LONDON — In 2016, the British public voted for a divorce from the European Union (EU) with more than 17.4 million opting for Brexit. Backers of Brexit believed that the EU failed to address the economic problems that had been developing since 2008, including the 20% unemployment rate in southern Europe.
There is also a growing distrust of multinational financial, trade and defence organisations created after World War II [Forbes]. Many who oppose the EU think that institutions like NATO and IMF no longer serve a purpose, and these organisations take control away from individual nations.
Two years on, the formal process to leave the EU has been delayed twice as the Members of Parliament (MPs) rejected the proposed Brexit deal under former Prime Minister Theresa May. This also led to Mrs May’s resignation. Despite negotiations and promises, the current Prime Minister Boris Johnson has also missed the latest deadline on October 31 after the MPs failed to pass the revised Brexit deal in October, extending the deadline to January 31, 2020 [BBC].
Brexit – Will Business be as Usual?
The international society has been concerned with the future relationship between the UK and the EU, as well as the relationship among constituent units within the Kingdom. After the withdrawal, while the UK is able to sign and implement its own trade deals with other countries after Brexit, the economic connection of the UK and the EU will be retained. This is protected by the Revised Political Declaration, which states that the framework for the future relationship is based on a free trade agreement [Deal]. As for the bilateral relationship between the two sides of the Irish Sea, the deal designates that Northern Ireland will remain part of the UK’s customs territory. This means that if the UK signs a free trade with another country, Northern Irish goods would be included as part of that agreement.
The business landscape will continue being guided by rules and regulations. The Financial Conduct Authority (FCA), a financial regulatory in the UK, will ensure that markets work well and that the UK remains open for business regardless of the outcome of Brexit. The FCA has undertaken extensive preparations for the situation of a no-deal Brexit, and any potential risk that may disrupt the financial services industry is being monitored by it. Additionally, the FCA will continue to be an active supporter of international engagements and global standards. It is on this basis that the FCA can enhance the flow of financial services between jurisdictions and guarantee fair competition. The international cooperation has benefited, and will continue favouring consumers and investors both in the UK and abroad — the boom in FinTech businesses is an example.
FinTech Powering the UK Economy
Regardless of the developments or outcome of Brexit, foreign venture capitalists are still flocking to the UK. According to the latest Pitchbook research, the value of venture company deals has reached USD 4.4 billion this year, mostly attributed to US investors.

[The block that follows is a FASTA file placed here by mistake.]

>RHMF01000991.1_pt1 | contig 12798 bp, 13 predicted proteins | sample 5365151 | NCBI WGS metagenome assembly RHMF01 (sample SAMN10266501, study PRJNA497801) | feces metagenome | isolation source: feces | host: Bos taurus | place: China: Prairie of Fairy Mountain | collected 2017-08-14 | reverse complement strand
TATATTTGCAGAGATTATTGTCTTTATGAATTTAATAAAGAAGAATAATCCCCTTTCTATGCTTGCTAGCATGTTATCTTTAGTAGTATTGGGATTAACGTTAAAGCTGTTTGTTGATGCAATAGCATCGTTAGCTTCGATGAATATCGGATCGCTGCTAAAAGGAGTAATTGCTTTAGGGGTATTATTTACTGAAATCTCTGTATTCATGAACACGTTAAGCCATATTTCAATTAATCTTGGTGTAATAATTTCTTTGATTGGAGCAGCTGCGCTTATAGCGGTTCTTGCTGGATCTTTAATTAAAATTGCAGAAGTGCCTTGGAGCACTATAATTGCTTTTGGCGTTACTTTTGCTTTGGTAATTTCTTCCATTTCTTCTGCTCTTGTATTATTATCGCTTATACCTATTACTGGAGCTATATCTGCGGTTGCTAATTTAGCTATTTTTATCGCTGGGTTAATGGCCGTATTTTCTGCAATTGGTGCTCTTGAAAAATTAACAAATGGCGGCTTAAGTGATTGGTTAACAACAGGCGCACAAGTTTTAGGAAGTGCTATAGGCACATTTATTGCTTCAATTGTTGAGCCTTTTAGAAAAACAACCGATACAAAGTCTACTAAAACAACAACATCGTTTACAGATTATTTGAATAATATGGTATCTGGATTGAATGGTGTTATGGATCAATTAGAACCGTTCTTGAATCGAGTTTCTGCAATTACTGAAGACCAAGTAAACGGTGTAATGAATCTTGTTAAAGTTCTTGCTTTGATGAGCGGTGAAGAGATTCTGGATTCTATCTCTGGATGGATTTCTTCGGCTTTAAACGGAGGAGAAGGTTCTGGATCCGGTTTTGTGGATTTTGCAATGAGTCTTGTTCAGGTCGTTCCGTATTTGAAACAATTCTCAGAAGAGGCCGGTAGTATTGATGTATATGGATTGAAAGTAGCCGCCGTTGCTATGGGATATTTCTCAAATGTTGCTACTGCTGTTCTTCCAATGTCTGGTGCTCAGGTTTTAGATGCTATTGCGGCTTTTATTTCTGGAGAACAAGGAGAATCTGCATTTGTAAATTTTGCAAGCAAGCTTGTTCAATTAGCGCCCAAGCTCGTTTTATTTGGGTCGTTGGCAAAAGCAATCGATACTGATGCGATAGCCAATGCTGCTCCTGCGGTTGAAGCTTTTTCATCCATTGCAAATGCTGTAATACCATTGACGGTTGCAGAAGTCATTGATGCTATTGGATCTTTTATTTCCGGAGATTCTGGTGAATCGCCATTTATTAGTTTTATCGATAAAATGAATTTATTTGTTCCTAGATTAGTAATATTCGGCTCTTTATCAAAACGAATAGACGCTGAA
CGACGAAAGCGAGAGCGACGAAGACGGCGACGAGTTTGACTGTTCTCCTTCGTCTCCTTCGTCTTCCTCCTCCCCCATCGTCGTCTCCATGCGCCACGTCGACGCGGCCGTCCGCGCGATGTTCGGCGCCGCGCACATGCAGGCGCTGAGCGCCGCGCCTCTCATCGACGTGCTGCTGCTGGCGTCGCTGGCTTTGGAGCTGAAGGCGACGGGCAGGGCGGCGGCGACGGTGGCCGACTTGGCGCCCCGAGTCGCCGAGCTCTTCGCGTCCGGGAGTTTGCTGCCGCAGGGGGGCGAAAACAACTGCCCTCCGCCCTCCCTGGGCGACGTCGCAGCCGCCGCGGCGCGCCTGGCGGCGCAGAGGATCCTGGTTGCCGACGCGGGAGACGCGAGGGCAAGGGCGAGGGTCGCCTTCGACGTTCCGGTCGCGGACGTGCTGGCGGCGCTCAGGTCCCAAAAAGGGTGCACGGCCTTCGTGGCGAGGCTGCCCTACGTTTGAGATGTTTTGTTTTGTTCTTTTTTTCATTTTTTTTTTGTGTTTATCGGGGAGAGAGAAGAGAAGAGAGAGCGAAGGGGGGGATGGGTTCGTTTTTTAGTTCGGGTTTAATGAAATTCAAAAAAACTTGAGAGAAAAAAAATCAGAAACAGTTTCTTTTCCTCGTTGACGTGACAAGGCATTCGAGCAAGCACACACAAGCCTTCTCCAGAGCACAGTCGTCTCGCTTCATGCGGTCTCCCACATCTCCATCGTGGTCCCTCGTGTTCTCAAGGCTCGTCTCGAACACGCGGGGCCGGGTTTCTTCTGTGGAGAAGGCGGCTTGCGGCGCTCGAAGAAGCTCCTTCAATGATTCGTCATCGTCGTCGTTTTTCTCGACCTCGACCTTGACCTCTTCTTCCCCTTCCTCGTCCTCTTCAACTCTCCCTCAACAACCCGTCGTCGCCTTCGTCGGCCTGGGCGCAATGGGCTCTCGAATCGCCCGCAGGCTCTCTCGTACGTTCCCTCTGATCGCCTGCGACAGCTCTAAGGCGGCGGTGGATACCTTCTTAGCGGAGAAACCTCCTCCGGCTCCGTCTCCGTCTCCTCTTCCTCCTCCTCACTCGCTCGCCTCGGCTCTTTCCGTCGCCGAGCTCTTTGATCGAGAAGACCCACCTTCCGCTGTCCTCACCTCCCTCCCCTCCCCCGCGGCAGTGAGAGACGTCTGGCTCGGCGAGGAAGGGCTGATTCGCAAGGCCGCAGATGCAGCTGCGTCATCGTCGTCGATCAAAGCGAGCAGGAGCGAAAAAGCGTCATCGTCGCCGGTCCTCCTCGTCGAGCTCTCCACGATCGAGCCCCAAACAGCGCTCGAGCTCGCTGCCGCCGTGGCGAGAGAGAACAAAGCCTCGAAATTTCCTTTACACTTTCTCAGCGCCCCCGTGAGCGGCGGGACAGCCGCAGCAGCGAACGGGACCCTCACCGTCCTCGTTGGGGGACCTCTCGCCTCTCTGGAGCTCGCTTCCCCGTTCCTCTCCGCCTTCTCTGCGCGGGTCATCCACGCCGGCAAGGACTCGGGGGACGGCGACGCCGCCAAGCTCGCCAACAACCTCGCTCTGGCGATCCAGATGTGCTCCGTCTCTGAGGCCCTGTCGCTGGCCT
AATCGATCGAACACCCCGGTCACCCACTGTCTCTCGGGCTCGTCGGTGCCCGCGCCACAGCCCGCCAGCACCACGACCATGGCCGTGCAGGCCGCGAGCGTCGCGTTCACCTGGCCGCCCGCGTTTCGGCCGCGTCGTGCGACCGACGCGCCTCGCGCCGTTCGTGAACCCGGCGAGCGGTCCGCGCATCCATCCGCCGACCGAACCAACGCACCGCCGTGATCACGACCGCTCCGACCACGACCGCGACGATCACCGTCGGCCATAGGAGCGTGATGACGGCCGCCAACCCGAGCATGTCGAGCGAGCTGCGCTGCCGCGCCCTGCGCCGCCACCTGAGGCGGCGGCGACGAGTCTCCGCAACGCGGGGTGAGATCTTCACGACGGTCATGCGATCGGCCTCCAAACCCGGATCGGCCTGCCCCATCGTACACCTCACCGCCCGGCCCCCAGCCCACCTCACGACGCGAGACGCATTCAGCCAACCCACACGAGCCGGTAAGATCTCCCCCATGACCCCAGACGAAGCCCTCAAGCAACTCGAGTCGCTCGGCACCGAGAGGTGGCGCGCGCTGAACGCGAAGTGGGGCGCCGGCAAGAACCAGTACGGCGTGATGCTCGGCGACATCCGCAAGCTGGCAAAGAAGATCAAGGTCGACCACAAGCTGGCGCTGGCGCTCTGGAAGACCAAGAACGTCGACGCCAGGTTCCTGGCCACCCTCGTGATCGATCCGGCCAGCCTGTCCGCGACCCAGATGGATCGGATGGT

As the largest technological hub in Europe and a leading global financial center, London has been able to foster high volumes of scale-up companies. For the US investors, there are a lot of opportunities in the UK, especially in the emerging industry of financial technology (FinTech). Hundreds of deals have been signed this year in London. They include major investments such as a $175 million Series D deal for WorldRemit involving Accel Partners, and a $144 million Series F funding round for Monzo, led by Silicon Valley investment firm Y Combinator.
Small businesses are also powering the UK economy. Thanks to FinTech, more business opportunities are created, as it is easy to buy goods and services offshore and pay remote workers. Additionally, FinTech helps small businesses expand, diversify and earn high profits with lesser cost and faster transactions. In this way, small businesses can focus on what matters the most to them — products, services and customers.
Discover More FinTech Opportunities in the UK Today
Despite the uncertainty concerning Brexit, the UK is still one of the leading FinTech capitals in the world. The availability of business capital and investment funds makes it the perfect breeding ground for businesses that are keen on the concept of FinTech, which enables many startups to showcase their products and improve their services.
For foreign companies that want to explore FinTech opportunities in the UK, it is important to seek the right advice from trusted corporate service providers. At DesFran, we’ve always been actively involved in the technology sector with a team of professionals who have strong expertise in the field, specifically in regulation and licensing.
Contact our DesFran experts today for a free consultation.
The growth of FinTech and its positive applications in the UK, Whatinvestment.co.uk
Despite Brexit London’s unicorns are still attracting foreign money, Zdnet.com
UK Politics, BBC.com
3 Reasons Brits Voted for Brexit, Forbes.com
How FinTech is Powering Backbone of UK Economy, Businesscloud.co.uk
Should businesses open their eyes to the benefits of FinTech, Telegraph.co.uk
About the Author
Jessie Kang is Strategic Communications and Research Intern at DesFran. Jessie has been in the field of research for almost 10 years, and will be completing her PhD studies in Nanyang Technological University soon. With keen interest in cultural studies, Jessie conducts research in narrative studies and postmodernist fictions as part of her academic work. The internship at DesFran allows Jessie to apply her research experience and skills in the commercial setting while learning more about the finance industry.